“At the end of the day, as I’ve learned with the Oaks and the Derby, there’s a big buildup and these are fun races to analyze,” Brown said. “Then you throw into the mix that this is one of the only events where the media is actually watching these horses train every day. And there’s a lot of different scenarios and projected paces and trips and opinions, and it’s great. But at the end of the day, a lot of times in these big races, when you look at them the next day, it wasn’t too hard to figure out; the two undefeated fillies threw down in the lane and that was the way it was probably the way it was supposed to be.”

As for the prospect of facing Malathaat again, Brown took a bit more stoic approach, while noting both fillies might go down a different path this summer, with Saratoga’s 1 1/8-mile Coaching Club and 1 ¼-mile Alabama on the calendar.

“I think I’d be foolish to say I’m looking forward to running against her,” Brown joked. “I don’t know if you ever want to run against great horses, especially if you have one of your own. I read this stuff sometimes, and I’m not one of these bravado guys that say ‘I’m looking forward to a rematch.’ I appreciate the sport, and I look forward to the challenges, but I’ve got a really good horse and there are races out there for all of us. And looking at Malathaat and the schedule going forward, it looks like she won’t have any trouble beyond this (distance), like in the Alabama. I don’t really see that in our filly’s future. Coming in, we thought 1 1/8 miles was fine for our filly, and if you take the winner out, she was well clear of the others. But I don’t know if Search Results will relish a mile and a quarter, so they might separate at that point. The mile and an eighth races though, I wouldn’t hesitate to run her in any race I saw fit, regardless of who was running, and I say that with the utmost respect to the others.”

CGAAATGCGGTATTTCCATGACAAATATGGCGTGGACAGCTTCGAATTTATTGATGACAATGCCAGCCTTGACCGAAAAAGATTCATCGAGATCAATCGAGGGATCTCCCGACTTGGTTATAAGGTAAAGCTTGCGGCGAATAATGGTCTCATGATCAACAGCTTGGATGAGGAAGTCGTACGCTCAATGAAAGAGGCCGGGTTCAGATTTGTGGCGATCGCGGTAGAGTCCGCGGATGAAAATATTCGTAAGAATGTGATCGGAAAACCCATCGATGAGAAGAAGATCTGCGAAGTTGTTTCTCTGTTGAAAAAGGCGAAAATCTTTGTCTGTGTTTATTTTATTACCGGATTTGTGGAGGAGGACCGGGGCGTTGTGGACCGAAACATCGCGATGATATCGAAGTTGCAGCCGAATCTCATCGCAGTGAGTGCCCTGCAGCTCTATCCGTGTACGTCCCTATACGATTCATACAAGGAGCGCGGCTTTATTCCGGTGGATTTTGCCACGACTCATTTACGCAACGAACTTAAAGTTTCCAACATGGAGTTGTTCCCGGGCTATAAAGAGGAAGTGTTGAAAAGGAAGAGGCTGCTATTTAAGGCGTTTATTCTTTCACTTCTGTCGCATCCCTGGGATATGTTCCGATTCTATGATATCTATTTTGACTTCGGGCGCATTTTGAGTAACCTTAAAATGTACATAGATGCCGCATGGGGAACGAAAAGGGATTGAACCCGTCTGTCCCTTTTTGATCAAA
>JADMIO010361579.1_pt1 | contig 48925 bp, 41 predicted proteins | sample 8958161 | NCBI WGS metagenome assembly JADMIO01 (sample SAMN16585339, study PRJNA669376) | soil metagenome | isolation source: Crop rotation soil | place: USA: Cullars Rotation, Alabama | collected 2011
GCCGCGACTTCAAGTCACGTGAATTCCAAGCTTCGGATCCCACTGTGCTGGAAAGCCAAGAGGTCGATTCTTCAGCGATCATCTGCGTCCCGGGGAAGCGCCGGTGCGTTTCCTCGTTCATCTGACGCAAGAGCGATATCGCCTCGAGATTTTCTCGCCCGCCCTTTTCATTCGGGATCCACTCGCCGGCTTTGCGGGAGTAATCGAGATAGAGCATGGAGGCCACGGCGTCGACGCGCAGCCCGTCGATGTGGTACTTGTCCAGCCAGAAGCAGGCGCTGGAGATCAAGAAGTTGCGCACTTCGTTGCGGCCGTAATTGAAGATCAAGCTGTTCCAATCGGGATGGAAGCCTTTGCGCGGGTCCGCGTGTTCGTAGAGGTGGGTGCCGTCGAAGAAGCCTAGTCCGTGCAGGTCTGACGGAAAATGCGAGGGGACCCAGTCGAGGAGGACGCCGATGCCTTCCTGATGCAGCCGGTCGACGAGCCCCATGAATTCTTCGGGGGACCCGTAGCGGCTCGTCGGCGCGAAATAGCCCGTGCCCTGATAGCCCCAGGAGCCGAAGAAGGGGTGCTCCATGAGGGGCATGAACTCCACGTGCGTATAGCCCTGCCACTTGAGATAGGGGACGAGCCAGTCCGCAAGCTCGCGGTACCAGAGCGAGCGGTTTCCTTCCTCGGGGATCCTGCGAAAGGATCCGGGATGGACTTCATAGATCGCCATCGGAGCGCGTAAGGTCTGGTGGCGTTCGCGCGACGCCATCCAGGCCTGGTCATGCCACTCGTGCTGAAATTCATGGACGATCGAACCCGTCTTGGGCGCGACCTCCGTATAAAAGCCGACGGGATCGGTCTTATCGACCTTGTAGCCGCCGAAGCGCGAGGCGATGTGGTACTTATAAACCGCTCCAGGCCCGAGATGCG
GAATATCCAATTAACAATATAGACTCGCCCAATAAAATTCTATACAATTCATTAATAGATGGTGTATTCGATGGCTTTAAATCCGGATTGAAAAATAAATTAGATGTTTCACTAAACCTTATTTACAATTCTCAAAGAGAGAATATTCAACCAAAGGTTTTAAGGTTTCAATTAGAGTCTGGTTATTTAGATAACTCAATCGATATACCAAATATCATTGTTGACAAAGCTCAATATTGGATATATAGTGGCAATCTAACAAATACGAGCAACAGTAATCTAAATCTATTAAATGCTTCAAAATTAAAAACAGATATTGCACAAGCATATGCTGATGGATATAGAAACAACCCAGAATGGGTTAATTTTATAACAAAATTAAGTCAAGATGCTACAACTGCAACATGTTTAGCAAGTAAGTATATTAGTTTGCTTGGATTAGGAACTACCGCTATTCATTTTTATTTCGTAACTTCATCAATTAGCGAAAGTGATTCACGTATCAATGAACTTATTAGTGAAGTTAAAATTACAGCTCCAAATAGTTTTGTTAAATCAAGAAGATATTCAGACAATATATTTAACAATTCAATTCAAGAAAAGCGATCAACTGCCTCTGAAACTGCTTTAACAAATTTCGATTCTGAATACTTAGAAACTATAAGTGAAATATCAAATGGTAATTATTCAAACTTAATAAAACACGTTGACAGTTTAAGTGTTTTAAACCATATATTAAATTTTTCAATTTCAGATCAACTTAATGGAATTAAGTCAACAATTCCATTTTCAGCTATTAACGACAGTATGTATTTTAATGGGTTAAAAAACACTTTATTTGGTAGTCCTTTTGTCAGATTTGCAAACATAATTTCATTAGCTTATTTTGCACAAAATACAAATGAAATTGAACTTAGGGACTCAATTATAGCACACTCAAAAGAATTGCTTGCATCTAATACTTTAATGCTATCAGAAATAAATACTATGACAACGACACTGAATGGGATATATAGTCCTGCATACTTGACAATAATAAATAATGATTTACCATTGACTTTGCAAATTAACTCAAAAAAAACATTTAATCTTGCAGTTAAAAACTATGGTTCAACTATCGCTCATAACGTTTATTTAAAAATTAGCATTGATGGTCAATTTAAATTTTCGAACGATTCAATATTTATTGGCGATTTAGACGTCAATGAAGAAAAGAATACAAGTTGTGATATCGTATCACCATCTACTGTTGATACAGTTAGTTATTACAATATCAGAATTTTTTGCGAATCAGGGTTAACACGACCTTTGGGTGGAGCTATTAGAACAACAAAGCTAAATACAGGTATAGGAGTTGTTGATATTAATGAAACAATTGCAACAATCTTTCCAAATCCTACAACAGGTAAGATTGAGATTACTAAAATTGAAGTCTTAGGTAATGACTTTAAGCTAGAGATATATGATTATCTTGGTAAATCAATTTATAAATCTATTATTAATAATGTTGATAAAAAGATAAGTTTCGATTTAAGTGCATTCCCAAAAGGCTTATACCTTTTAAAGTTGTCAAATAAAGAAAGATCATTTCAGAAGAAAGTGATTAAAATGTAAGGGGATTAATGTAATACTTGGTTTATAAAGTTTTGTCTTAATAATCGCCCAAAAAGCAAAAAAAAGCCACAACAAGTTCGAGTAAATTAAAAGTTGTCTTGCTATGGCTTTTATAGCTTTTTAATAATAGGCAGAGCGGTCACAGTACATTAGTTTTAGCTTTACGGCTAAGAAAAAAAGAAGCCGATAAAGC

WILL’S SECRET – Trainer Dallas Stewart simply described his feelings of Will’s Secret’s third-place finish in Friday’s Longines Kentucky Oaks as, “Proud.”

Stewart reported that he and owner Willis Horton will look for additional races down the road for the 3-year-old filly.

CLAIRIERE/PAULINE’S PEARL – Both of Stonestreet Stables’ homebreds Clairiere and Pauline’s Pearl, who were fourth and eighth, respectively, came out of the Oaks in good order and will be given a brief freshening, according to trainer Steve Asmussen’s assistant Scott Blasi.

TRAVEL COLUMN/COACH – Trainer Brad Cox reported both of his Kentucky Oaks entrants Travel Column and Coach exited the 1 1/8-mile race in fine fettle.

Travel Column dueled on the lead until fading in mid-stretch while Coach ran an enigmatic ninth.

“(Travel Column) relaxed well on the front end but just didn’t have that final push to continue on. I’m still not sure what ended up happening with Coach but we’ll regroup and look for more options down the road.”

MILLEFEUILLE – Trainer Bill Mott said that Juddmonte’s Millefeuille was fine Saturday morning, a day after finishing sixth in the Oaks after a wide trip all the way through the 1 1/8-mile test.

“There will be a race for her,” Mott said. “The first two (Malathaat and Search Results) were clearly the best yesterday. She may be able to compete with those with a good trip.”